Frequent topics of discussion are whether or not Israel should attack Iran’s nuclear facilities, and whether or not Israel could successfully cripple Iran’s nuclear industry (given the hardened and widely dispersed multiple sites. I’m going to take the “should” as read (of course somebody should, and it doesn’t look like anyone else is going to do it), and table the question of “could” – we won’t know whether or not Israel can successfully take out all or most of the sites until she tries. For many of us who believe as I do in the necessity and inevitably of these attacks, the only question is “When will Israel act?” (Which may also be phrased as “What the hell is Israel waiting for?” …But I digress.) If we agree that an attack by Israel is both necessary and inevitable, then the only point of discussion left (apart from the timing) is the nature of the attack. Will it be limited only to those known sites which are part of Iran’s nuclear program, or will there be other targets as well? This question is rarely addressed as everyone seems to assume that only the nuclear sites will be targeted. As a purely hypothetical thought exercise, however, I find myself wondering exactly why Israel should not have a broader agenda if and when she does attack; and what the repercussions would be.
First, on the matter of repercussions, I don’t believe that expanding the scope of attacks will result in a proportionate expansion of the repercussions against Israel. This is because the attacks against Israel are never reasoned or proportionate. If Israel takes any military action against Iran at all, she will be facing a new wave of Intifada from the Palestinians, another nave of attacks from Iran’s Hezbollah clients, further one-sided attacks by the United Nations and other left-leaning anti-Semitic transnational organizations, blood libel in European newspapers, calls for sanctions, calls fro boycotts of Israel products, etc. Most of this is already old news and business as usual for Israel; and since she is going to get this reaction regardless of what action she takes, there is absolutely no reason for her to show any restraint when that restraint will not in any way be noted or rewarded. It would most likely be seen as yet another sign of weakness. So, from the point of view of reprisals, there is no reason why Israel should not pursue a broader campaign against Iran than just her nuclear sites.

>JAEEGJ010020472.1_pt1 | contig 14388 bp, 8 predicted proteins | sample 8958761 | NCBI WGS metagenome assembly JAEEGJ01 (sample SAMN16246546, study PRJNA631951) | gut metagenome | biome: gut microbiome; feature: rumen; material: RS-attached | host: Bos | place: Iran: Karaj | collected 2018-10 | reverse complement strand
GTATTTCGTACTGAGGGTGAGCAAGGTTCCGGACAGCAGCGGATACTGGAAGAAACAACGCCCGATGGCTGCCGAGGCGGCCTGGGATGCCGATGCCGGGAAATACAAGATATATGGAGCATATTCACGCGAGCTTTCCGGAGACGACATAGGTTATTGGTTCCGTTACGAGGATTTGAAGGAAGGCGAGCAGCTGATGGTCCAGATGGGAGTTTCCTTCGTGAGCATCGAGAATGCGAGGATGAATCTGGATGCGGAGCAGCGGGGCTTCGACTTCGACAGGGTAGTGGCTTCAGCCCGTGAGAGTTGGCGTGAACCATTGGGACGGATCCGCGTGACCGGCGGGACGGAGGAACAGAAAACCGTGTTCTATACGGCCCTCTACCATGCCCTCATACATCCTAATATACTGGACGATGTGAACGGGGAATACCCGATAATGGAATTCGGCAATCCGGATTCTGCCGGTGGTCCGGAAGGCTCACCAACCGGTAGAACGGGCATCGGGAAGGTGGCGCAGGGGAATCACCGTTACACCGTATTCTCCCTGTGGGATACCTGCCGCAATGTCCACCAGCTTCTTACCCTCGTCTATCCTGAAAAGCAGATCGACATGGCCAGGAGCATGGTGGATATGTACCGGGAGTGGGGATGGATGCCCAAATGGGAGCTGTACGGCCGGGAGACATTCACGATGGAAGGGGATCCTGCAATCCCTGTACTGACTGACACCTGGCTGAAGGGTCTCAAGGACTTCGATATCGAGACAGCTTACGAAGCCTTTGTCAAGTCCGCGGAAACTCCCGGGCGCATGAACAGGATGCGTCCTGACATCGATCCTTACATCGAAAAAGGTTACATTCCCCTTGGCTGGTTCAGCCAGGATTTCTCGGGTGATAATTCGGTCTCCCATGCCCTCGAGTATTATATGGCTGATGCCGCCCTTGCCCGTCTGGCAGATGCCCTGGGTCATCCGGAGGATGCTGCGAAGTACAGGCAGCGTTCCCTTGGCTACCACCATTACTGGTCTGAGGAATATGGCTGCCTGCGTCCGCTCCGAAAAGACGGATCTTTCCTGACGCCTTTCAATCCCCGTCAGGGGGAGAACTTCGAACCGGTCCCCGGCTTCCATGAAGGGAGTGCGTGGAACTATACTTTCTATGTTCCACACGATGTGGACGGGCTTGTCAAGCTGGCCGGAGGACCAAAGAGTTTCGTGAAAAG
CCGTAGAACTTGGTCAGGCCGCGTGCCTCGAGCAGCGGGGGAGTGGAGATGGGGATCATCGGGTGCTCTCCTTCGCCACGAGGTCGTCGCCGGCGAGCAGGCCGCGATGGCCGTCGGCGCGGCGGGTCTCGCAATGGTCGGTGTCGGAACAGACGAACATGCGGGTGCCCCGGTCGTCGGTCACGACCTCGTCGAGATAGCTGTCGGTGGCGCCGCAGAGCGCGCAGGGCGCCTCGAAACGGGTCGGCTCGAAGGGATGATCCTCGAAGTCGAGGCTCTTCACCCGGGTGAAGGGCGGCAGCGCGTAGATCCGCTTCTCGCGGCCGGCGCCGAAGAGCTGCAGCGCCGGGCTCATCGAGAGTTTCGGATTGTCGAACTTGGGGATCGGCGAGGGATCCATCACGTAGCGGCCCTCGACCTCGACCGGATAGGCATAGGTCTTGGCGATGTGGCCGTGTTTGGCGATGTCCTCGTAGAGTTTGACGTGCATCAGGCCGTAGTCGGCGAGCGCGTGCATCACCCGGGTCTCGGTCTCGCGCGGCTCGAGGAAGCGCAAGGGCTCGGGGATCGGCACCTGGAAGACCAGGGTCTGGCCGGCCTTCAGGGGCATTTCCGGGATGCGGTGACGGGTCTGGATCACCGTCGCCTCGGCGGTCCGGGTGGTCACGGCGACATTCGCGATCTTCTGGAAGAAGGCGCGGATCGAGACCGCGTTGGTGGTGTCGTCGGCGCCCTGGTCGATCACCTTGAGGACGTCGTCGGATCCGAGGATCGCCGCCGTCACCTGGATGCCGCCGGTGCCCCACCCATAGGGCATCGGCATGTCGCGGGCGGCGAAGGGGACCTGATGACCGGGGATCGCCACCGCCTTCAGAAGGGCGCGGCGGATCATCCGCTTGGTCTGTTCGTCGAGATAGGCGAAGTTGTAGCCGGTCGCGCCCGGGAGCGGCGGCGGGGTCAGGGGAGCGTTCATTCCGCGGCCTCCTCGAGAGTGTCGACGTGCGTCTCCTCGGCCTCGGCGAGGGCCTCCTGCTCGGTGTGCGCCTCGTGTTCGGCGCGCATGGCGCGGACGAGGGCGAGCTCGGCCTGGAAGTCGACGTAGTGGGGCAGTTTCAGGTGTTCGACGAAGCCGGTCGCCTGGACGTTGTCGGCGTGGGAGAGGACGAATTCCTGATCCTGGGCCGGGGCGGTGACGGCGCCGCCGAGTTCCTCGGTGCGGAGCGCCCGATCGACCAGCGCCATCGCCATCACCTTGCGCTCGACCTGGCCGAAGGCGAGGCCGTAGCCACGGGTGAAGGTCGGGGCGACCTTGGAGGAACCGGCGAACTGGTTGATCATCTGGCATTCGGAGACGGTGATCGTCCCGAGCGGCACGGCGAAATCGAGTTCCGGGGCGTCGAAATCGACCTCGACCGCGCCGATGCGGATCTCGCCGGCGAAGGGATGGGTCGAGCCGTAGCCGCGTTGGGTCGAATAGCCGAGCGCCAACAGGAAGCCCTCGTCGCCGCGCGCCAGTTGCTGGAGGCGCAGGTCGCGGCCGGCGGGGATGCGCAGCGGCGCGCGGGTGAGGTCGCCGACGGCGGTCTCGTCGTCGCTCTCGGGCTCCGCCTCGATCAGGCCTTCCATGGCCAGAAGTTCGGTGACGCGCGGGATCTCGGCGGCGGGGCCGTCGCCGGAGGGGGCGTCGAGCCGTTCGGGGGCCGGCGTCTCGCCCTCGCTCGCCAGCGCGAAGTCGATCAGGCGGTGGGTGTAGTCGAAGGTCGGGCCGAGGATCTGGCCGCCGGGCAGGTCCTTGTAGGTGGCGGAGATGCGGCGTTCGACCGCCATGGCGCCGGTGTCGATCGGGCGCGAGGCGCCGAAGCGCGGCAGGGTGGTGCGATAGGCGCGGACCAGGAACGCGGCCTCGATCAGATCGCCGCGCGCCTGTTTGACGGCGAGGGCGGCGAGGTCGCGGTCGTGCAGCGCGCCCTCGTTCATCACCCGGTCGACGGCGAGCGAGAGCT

Please note that I am not talking about attacks on civilian targets. Israel tried harder than almost anybody to avoid civilian casualties; it is the Palestinians and Hezbollah who hide their rocket launchers behind the human shields of the populace who are committing war crimes, not the Israelis who go after the launchers. However, even if Israel manages to destroy the entirety of Iran’s nuclear program – all of the sites and equipment – that won’t do anything about their will to simply rebuild and reacquire the facilities to eventually obtain nuclear weapons, and there remain plenty of other nations (up to and including Russia) who are more than willing to assist them in this goal. So, in addition to removing the capability to acquire and use nuclear weapons, perhaps a second prong of the presumed Israeli attack ought to target Iran’s will to acquire and use nuclear weapons. This would involve additional attacks on Iranian military and government targets.